The funeral prayers are called Salat al-Janazah. The Muslims in attendance say these prayers as a way to ask for pardon for both the deceased person and all departed Muslims. The prayers include the Takbir, which literally means “Allah (God) is the greatest.” This prayer is recited four times. For more information on Muslim Funeral Readings, check out this article.

Burying Muslim in shroud
Burying Muslim in shroud

Muslim Burial

In the most traditional Muslim funerals, only men were allowed to be at the gravesite. In some communities today, women are now allowed to be at the burial. Graves are dug perpendicular to the qiblah, and the body is placed on its right side. As they place the body in the grave, they recite, Bismillah wa ala millat rasulullah (“In the name of Allah and in the faith of the Messenger of Allah”).

After placing the body in the grave, a layer of stones is placed on top of the body to keep the soil from touching the body. According to Muslim custom, the body is not placed in a casket or coffin. After the protective layer is in place, each mourner will place three handfuls of soil into the grave.

Traditionally, the immediate family can put a small stone or other marker at the grave, but not a large monument of any kind.

The Three-Day Mourning Period?

For three days, the family will receive guests who wish to come and offer their condolences. The period of mourning, called the Hidaad, starts as soon as the person dies and lasts for three days. During this time, it is customary for friends and distant relatives to bring food items to give the family of the deceased one last thing to worry about.

It should be noted that if you plan to bring food to a Muslim family who is grieving, be sure you understand their dietary requirements. If you are unsure, ask for help. Their dietary laws require Muslims to eat foods that are halal or permissible.

For some family members, the mourning period lasts longer than others. For example, Muslim women who are widowed mourn their deceased husbands for four months and ten days.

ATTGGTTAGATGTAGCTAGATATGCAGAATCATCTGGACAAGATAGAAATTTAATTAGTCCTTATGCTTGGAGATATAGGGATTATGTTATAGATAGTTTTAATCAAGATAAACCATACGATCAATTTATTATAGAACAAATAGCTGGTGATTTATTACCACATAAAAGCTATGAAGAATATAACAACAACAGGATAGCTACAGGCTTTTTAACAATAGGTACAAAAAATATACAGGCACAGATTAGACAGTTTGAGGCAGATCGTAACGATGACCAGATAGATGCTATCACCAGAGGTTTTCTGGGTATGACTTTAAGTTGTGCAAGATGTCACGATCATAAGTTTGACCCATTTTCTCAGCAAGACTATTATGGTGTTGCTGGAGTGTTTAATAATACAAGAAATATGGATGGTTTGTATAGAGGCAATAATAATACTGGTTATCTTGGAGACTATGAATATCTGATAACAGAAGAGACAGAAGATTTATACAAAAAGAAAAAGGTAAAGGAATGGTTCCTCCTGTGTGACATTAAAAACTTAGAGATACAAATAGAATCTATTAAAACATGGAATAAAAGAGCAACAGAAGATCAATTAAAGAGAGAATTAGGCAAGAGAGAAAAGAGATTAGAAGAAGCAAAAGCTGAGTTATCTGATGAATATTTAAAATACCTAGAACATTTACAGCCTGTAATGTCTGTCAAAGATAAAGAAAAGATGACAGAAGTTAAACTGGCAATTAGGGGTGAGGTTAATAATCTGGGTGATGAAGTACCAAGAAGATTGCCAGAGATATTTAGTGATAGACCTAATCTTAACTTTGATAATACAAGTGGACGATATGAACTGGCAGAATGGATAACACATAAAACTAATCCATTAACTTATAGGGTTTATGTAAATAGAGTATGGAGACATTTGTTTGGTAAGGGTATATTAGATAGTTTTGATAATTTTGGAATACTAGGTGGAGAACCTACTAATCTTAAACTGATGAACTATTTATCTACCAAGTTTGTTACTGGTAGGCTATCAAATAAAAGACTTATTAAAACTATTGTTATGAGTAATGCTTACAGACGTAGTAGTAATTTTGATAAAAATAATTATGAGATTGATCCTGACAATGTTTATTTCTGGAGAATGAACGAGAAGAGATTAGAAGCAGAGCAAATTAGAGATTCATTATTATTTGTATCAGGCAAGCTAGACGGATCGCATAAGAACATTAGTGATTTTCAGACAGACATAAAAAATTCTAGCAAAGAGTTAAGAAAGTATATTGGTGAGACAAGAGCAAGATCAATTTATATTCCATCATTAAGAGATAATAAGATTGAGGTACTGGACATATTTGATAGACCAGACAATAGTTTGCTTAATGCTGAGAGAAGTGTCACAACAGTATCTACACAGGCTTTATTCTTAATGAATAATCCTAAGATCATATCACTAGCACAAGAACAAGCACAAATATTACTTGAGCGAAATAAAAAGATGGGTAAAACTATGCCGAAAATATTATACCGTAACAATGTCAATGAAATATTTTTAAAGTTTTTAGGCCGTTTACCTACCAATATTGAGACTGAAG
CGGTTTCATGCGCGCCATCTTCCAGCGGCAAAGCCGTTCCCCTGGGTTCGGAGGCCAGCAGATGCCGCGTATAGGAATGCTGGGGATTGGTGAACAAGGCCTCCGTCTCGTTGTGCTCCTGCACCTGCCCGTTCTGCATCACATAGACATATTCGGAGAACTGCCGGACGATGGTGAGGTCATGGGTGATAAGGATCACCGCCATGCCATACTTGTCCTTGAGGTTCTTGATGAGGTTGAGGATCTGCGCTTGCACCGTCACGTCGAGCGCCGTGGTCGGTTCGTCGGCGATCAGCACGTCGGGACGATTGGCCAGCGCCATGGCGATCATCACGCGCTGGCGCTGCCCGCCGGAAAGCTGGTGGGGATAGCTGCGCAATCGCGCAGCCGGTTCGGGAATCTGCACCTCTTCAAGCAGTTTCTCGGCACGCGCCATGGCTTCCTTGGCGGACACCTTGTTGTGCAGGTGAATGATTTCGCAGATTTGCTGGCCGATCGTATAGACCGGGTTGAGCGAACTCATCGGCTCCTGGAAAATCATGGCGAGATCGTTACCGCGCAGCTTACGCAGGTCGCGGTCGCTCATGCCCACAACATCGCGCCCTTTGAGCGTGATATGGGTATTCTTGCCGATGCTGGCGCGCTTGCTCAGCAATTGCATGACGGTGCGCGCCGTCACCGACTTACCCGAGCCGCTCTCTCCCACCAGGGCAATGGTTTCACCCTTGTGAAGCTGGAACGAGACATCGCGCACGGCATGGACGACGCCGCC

Reading the Quran at a funeral
Reading the Quran at a funeral

What Do You Say When Someone Dies In Islam?

If a Muslim friend or coworker loses a loved one, there are some things to say:

  • “Surely we belong to Allah, and to Him shall we return.”
  • “I pray the love of Allah enfolds you during your difficult times.”
  • “Allah is always merciful towards people who believe in him.”
  • “May Allah grant him/her eternal peace.”

What Are Some Islamic Funeral Etiquette Rules?

Wondering what to wear? Although white is a common color to wear to a Muslim funeral, it is also appropriate to wear gray, black, or another somber color. Women should wear an ankle-length skirt, a long sleeve shirt, and a head scarf. Even non-Muslim women should dress very conservatively and adhere to traditional dress as much as possible, as Muslim women will only show their faces and hands. Do not wear makeup.

Men wear long pants and long sleeve shirts, also in white or dark colors. Button your shirt all the way up to the top. Do not wear bright colors or anything flashy to a Muslim funeral.

There is no wake at a Muslim funeral. Muslims try to bury their dead within 24 hours of death. Don’t expect to have a wake or hear a eulogy.

Although for the dead at a Muslim funeral, you should not wail loudly or make any type of spectacle of yourself.

It is not customary for guests to bring or send flowers to the family or to a Muslim funeral.


Pam Berg is a former English teacher with a passion for writing. She has written for many years on a variety of topics and considers herself to be somewhat of a jack of all trades when it comes to writing. Although most of us tend to want to avoid the topic of death, whether it is us or a loved one, it is inevitable. Pam is dedicated to ensuring that as people are funeral planning they have access to a no-nonsense, straightforward laying out of the facts. However, she also recognizes that this is a topic that needs to be approached in a sensitive manner.